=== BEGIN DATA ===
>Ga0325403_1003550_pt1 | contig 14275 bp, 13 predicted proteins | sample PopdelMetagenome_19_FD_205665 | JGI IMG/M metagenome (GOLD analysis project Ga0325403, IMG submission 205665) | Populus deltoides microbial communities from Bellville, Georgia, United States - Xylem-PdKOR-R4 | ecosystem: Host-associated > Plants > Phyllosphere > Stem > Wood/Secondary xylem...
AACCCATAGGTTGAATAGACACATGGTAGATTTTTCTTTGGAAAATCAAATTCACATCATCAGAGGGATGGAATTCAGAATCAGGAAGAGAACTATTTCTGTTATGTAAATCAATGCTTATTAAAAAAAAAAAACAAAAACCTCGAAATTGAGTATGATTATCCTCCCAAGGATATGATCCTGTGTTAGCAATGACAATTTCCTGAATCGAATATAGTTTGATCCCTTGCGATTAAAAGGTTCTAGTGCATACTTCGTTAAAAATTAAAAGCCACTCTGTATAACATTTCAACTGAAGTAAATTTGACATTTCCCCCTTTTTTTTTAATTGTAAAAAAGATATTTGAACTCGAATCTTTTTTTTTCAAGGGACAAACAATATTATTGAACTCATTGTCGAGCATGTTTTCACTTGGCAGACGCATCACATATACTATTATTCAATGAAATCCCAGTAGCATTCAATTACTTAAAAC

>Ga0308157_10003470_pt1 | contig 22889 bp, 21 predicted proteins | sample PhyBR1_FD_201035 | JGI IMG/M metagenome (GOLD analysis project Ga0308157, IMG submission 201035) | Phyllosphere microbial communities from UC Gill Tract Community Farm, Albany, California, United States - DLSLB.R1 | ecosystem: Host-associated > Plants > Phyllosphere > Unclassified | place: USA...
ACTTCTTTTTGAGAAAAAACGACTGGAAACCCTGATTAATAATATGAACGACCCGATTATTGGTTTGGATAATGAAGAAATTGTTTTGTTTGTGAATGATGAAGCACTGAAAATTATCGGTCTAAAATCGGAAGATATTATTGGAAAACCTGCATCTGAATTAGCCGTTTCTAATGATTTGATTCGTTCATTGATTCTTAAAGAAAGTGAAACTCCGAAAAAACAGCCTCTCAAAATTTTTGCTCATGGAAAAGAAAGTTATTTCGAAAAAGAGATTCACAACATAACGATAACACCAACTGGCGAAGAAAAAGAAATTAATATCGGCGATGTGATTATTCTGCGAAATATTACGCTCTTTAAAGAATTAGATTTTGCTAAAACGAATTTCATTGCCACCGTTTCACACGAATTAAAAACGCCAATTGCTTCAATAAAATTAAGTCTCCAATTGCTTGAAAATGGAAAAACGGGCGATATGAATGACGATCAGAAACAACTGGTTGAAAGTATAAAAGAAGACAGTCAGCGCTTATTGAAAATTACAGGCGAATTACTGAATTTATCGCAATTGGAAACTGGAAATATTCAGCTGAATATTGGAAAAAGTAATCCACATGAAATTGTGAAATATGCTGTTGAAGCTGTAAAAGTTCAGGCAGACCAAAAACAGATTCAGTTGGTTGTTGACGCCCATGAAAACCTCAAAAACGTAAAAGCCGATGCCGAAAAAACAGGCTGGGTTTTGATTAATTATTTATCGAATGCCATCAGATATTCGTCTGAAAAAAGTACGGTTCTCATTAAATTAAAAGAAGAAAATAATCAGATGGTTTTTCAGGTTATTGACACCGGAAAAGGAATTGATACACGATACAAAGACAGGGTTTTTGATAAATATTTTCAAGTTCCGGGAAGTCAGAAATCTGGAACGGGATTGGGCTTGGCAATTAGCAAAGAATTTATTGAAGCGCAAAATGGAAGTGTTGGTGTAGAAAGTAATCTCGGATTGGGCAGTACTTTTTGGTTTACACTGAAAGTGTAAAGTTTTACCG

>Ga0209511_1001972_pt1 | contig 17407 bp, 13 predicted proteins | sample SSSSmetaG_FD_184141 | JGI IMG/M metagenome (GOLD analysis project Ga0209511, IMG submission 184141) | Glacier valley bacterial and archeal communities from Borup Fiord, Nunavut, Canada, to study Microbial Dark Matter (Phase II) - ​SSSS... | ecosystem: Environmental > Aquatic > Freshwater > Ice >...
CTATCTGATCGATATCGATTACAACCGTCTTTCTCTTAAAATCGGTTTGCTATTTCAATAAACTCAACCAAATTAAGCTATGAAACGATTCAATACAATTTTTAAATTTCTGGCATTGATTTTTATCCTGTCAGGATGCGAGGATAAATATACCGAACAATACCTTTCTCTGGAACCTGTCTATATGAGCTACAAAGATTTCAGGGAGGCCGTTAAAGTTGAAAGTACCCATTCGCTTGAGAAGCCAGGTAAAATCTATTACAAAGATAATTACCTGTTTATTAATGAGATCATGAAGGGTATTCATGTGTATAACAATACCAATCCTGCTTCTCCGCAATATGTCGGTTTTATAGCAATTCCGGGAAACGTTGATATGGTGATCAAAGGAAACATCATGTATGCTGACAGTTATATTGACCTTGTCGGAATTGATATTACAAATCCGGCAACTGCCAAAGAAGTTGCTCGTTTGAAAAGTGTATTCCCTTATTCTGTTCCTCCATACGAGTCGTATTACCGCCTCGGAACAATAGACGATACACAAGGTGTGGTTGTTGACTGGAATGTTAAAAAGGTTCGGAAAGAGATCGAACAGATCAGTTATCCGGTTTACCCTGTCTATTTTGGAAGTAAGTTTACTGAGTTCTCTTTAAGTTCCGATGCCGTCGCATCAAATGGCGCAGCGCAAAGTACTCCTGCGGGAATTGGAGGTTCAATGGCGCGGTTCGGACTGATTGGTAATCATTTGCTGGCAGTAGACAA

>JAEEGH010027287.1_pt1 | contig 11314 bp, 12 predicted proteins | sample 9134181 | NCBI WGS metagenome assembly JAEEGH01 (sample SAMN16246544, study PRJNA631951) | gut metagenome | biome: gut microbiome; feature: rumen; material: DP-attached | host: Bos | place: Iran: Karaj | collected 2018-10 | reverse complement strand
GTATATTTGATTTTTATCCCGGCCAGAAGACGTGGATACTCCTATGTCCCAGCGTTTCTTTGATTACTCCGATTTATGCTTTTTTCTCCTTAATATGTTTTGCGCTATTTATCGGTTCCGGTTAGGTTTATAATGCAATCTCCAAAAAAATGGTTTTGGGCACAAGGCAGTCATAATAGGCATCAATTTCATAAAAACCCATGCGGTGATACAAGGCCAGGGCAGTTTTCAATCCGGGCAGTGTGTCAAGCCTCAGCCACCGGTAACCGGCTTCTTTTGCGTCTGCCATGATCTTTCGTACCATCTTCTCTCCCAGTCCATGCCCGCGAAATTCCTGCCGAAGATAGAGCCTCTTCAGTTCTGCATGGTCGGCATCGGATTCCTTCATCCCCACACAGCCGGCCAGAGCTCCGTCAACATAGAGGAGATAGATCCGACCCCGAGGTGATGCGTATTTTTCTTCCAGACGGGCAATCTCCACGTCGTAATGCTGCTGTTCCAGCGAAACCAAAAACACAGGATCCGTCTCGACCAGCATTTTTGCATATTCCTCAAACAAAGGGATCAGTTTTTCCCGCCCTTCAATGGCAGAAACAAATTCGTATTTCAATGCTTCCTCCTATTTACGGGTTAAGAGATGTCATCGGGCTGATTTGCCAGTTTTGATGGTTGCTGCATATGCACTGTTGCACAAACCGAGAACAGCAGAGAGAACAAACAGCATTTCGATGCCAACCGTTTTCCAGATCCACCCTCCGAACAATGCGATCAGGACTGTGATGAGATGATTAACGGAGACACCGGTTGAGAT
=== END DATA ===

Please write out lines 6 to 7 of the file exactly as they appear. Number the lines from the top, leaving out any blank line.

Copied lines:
CTATCTGATCGATATCGATTACAACCGTCTTTCTCTTAAAATCGGTTTGCTATTTCAATAAACTCAACCAAATTAAGCTATGAAACGATTCAATACAATTTTTAAATTTCTGGCATTGATTTTTATCCTGTCAGGATGCGAGGATAAATATACCGAACAATACCTTTCTCTGGAACCTGTCTATATGAGCTACAAAGATTTCAGGGAGGCCGTTAAAGTTGAAAGTACCCATTCGCTTGAGAAGCCAGGTAAAATCTATTACAAAGATAATTACCTGTTTATTAATGAGATCATGAAGGGTATTCATGTGTATAACAATACCAATCCTGCTTCTCCGCAATATGTCGGTTTTATAGCAATTCCGGGAAACGTTGATATGGTGATCAAAGGAAACATCATGTATGCTGACAGTTATATTGACCTTGTCGGAATTGATATTACAAATCCGGCAACTGCCAAAGAAGTTGCTCGTTTGAAAAGTGTATTCCCTTATTCTGTTCCTCCATACGAGTCGTATTACCGCCTCGGAACAATAGACGATACACAAGGTGTGGTTGTTGACTGGAATGTTAAAAAGGTTCGGAAAGAGATCGAACAGATCAGTTATCCGGTTTACCCTGTCTATTTTGGAAGTAAGTTTACTGAGTTCTCTTTAAGTTCCGATGCCGTCGCATCAAATGGCGCAGCGCAAAGTACTCCTGCGGGAATTGGAGGTTCAATGGCGCGGTTCGGACTGATTGGTAATCATTTGCTGGCAGTAGACAA

>JAEEGH010027287.1_pt1 | contig 11314 bp, 12 predicted proteins | sample 9134181 | NCBI WGS metagenome assembly JAEEGH01 (sample SAMN16246544, study PRJNA631951) | gut metagenome | biome: gut microbiome; feature: rumen; material: DP-attached | host: Bos | place: Iran: Karaj | collected 2018-10 | reverse complement strand